Why is that cashier wearing gloves? That nice young fellow with the tattoo on his forearm and the earring; that smiling, “Hi how are you today, beautiful day out, I like your shirt” cashier—why is he wearing gloves as he handles my groceries? The others aren’t wearing gloves. I ask him why the gloves, suspecting I know and hoping I’m not embarrassing him over some phobia. He looks uncomfortable and I lower my voice and prompt, “Is it the receipt?” He looks furtively around to be sure management’s not listening, and then nods.
The Trader Joe’s cashier nods again and, not offering to put the receipt in my ungloved hand as they usually do, he tucks the glossy strip of paper into the bag, giving me a knowing look.
Last year, alarmed by the reports of the effects of the chemical BPA, I emailed Trader Joe’s, asking about its use in their products and receipts. BPA, you see, is Bisphenol-A, which puts people at risk for diabetes, cancer, and general endocrine disruption. This toxic material lines most canned goods and many bottles, is found in baby products, and you can certainly count on having some floating about in your body right now. The Environmental Working Group tells us the amount of BPA in receipts is vastly more than cans or bottles: “Retail workers carry an average of 30 percent more BPA in their bodies than other adults”.
To my surprise, Trader Joe’s customer service responded to my email, saying that yes, BPA is in many of their canned goods (not quite all), and on their receipts, and they are “aware of the concern about it. Many researchers are feverishly looking for alternatives.” I wrote back and said that everyone already knows what alternatives there are; Eden Organics has a commonly used alternative costing only a couple cents more per can, and there are others, so why don’t you just switch to one of those? No response to that.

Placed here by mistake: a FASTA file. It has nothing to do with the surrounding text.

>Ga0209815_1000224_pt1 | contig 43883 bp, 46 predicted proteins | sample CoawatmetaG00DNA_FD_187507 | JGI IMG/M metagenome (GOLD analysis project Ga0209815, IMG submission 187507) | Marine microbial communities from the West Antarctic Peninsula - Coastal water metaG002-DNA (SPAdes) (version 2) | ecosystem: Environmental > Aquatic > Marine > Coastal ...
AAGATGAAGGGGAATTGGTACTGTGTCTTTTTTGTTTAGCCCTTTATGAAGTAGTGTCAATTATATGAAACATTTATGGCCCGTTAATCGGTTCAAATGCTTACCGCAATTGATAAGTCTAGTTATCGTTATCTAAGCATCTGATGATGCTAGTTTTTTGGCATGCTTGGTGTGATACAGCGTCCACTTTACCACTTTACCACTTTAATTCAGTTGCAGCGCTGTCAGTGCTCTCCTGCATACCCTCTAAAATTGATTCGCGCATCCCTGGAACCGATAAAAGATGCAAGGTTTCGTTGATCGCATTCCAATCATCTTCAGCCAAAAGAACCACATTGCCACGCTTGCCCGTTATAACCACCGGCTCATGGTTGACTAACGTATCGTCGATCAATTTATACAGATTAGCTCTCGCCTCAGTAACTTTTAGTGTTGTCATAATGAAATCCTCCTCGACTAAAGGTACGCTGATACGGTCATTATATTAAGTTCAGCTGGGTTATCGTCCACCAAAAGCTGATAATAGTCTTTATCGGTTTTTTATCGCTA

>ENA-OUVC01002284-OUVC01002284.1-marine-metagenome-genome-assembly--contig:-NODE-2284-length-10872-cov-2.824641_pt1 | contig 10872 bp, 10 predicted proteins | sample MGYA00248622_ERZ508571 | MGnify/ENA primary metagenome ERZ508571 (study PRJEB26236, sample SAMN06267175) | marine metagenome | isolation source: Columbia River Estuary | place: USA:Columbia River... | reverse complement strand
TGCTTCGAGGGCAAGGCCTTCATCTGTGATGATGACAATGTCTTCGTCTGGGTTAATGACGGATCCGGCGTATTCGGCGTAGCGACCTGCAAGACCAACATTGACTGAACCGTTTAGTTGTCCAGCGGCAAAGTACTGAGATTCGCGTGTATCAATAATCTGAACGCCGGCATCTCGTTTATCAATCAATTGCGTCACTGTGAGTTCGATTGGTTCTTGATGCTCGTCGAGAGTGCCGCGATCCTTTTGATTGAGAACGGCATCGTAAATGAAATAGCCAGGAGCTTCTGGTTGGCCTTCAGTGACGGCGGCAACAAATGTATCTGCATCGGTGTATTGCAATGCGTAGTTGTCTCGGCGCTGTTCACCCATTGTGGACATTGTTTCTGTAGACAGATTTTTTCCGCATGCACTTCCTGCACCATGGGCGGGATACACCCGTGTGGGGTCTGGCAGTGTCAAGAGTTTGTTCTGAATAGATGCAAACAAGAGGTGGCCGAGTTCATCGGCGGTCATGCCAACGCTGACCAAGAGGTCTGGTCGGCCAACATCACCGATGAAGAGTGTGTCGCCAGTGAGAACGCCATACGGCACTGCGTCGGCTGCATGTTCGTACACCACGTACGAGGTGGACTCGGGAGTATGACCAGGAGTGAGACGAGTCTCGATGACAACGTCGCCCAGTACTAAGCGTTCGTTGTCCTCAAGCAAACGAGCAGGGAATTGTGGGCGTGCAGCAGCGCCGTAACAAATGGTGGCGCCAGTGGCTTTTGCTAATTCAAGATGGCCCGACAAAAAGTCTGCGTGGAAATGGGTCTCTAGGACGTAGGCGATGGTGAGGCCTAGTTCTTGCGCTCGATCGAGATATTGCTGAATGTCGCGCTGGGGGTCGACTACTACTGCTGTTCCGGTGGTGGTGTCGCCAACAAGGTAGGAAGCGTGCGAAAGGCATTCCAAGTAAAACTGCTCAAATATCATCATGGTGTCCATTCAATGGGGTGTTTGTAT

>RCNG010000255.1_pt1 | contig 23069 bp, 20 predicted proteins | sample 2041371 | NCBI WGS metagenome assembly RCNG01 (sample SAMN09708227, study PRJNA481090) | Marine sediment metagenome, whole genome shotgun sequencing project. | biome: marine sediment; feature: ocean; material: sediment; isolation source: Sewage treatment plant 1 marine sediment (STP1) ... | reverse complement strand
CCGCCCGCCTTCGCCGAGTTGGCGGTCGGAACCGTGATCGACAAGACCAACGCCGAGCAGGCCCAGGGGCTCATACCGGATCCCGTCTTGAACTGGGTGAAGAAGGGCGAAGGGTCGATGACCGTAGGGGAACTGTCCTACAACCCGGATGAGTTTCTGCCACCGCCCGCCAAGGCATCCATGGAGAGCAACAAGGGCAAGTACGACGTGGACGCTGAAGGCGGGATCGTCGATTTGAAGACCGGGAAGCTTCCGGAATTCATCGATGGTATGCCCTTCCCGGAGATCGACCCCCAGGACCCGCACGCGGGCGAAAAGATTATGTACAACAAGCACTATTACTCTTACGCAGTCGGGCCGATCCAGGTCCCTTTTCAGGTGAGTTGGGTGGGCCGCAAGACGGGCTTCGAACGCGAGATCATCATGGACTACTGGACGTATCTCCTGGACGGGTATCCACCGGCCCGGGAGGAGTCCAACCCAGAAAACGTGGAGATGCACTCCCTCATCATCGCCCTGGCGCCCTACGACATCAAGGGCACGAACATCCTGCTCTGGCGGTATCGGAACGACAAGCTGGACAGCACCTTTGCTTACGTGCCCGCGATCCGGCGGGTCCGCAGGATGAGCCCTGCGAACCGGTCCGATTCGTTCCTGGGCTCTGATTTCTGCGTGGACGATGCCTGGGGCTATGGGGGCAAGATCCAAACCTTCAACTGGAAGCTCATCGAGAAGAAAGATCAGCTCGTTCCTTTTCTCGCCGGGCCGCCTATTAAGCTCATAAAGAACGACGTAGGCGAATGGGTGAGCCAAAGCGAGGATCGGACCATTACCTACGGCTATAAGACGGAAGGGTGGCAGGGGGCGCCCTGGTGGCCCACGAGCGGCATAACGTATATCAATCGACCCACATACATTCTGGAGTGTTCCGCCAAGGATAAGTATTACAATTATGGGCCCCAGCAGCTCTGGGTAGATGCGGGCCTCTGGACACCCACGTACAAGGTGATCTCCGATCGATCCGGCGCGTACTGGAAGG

The truth of course is that it would cost them a lot of money to switch over. Oh once the switch is made, it won’t cost so much. But the process of switching, yes, that’s fairly costly, though not an amount that would significantly hurt their profitability. So they’re “feverishly” looking for an alternative that doesn’t cost them a penny to implement.
They’re a superficially chummy, scaled down chain store carrying bags of “organic popcorn with olive oil”, a thin selection of organic produce, various oddball food items that have novelty appeal, some reasonably palatable premade frozen California cuisine style dinners and hand-lettered signs—but while they’re friendly, they’re not actually your friend at Trader Joe’s. They have frozen fish sealed into enough plastic packaging for its own Pacific garbage vortex, and they dump sugar into juice, sauces, and frozen dinners that simply don’t need it; diabetes encouraging, calorie inflating sugar. If they were really interested in the welfare of customers they’d have gotten rid of all BPA by now.
False retail chumminess is an old friend we all grew up with it, but outfits like Trader Joe’s and the more upscale Whole Foods (which also makes excuses about BPA), have refined it into a kind of weary smile, a hipster wink, a rueful “we’re all part of the alternative in our own way” façade. They don’t allow unions but they’re more employee friendly than some franchises–they claim to offer better than union wages, at least to some employees, and they do offer some benefits. They’re straddling the worlds of “green” business, and corporate consciousness, getting bigger and bigger, and more corporate as time passes. Yes, I find them preferable to Safeway. I just think that having tissue boxes that offer words of comfort and chipper employees doesn’t make up for their toxic footprint.